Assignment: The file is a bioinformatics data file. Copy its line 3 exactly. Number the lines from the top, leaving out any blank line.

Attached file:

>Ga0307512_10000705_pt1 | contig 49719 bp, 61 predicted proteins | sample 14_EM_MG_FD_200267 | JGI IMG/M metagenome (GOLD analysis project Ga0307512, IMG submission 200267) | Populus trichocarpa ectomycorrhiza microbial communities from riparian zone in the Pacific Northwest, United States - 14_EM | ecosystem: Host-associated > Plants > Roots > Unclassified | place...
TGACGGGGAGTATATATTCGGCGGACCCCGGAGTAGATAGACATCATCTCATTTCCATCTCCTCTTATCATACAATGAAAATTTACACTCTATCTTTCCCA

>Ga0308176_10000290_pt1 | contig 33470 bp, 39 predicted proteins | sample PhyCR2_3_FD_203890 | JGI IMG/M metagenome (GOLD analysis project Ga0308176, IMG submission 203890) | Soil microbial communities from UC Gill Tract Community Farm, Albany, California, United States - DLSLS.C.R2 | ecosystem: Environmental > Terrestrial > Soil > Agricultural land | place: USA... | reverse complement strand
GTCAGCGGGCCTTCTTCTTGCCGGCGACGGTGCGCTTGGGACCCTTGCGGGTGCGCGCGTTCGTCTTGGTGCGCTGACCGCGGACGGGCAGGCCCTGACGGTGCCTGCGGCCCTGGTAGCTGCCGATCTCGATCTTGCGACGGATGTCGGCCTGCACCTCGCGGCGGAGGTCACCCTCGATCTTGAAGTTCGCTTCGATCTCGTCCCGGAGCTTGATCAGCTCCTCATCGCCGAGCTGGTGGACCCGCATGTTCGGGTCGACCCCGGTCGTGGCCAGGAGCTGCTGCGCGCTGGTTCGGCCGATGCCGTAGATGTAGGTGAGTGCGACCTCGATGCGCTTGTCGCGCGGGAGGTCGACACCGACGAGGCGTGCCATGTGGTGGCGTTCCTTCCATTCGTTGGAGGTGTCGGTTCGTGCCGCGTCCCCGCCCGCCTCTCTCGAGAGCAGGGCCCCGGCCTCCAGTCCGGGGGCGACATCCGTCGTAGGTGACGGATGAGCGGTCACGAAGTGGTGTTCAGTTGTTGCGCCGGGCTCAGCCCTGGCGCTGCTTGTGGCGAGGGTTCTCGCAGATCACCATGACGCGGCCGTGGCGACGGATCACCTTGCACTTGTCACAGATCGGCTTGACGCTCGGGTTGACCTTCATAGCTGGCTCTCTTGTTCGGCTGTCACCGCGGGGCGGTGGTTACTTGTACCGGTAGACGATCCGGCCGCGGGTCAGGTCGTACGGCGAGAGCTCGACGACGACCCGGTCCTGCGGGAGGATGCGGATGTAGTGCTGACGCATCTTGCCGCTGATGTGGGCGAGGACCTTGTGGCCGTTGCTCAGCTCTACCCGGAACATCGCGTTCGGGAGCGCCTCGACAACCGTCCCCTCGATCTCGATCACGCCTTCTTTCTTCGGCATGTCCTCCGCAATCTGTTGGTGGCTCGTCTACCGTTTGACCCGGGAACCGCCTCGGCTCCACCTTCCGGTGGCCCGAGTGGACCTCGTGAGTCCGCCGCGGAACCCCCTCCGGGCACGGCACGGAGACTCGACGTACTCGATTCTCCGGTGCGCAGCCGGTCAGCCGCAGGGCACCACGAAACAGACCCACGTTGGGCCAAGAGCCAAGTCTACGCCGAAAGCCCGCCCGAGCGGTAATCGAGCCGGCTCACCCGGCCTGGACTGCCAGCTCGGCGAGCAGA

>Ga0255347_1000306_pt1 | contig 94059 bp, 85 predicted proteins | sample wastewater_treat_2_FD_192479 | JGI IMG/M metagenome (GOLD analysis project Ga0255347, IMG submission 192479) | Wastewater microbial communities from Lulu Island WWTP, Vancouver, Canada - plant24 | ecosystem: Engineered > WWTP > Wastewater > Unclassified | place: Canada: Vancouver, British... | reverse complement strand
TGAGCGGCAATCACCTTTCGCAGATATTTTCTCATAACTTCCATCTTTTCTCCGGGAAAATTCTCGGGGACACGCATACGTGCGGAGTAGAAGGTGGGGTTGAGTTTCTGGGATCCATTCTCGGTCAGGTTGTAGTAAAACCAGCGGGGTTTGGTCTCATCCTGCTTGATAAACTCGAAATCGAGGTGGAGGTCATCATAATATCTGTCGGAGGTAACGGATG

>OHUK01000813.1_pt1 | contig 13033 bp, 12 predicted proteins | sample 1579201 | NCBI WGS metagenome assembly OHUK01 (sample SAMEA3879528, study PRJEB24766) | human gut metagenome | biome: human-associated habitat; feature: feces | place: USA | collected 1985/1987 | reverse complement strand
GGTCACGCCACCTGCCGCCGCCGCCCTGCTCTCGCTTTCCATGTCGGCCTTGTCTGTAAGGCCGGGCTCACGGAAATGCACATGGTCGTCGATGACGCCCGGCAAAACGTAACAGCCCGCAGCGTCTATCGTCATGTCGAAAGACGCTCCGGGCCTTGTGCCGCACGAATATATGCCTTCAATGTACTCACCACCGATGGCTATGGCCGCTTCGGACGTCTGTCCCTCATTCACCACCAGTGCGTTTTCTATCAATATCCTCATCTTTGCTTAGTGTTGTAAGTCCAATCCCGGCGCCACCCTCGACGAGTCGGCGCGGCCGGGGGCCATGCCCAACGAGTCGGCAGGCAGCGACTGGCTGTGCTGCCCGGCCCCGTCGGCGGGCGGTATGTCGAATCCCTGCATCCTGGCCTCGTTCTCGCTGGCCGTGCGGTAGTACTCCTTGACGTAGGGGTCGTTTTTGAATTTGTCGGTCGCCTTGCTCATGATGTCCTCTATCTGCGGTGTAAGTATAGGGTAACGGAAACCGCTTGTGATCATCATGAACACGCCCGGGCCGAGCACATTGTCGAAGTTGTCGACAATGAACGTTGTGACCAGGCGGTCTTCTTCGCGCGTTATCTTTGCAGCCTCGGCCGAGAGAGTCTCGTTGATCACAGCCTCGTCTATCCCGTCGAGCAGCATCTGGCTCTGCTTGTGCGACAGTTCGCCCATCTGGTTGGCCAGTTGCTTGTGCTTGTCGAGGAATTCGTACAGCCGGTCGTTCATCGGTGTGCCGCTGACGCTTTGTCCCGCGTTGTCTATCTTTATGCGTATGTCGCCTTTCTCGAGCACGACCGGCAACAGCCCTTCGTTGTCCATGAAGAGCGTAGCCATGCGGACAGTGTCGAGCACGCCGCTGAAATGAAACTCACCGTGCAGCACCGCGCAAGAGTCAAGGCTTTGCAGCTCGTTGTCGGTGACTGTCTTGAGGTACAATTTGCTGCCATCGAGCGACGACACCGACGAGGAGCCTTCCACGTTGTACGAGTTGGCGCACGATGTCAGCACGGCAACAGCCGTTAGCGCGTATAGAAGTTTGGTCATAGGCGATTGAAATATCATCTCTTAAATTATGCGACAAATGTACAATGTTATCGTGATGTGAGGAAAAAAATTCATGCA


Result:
>Ga0308176_10000290_pt1 | contig 33470 bp, 39 predicted proteins | sample PhyCR2_3_FD_203890 | JGI IMG/M metagenome (GOLD analysis project Ga0308176, IMG submission 203890) | Soil microbial communities from UC Gill Tract Community Farm, Albany, California, United States - DLSLS.C.R2 | ecosystem: Environmental > Terrestrial > Soil > Agricultural land | place: USA... | reverse complement strand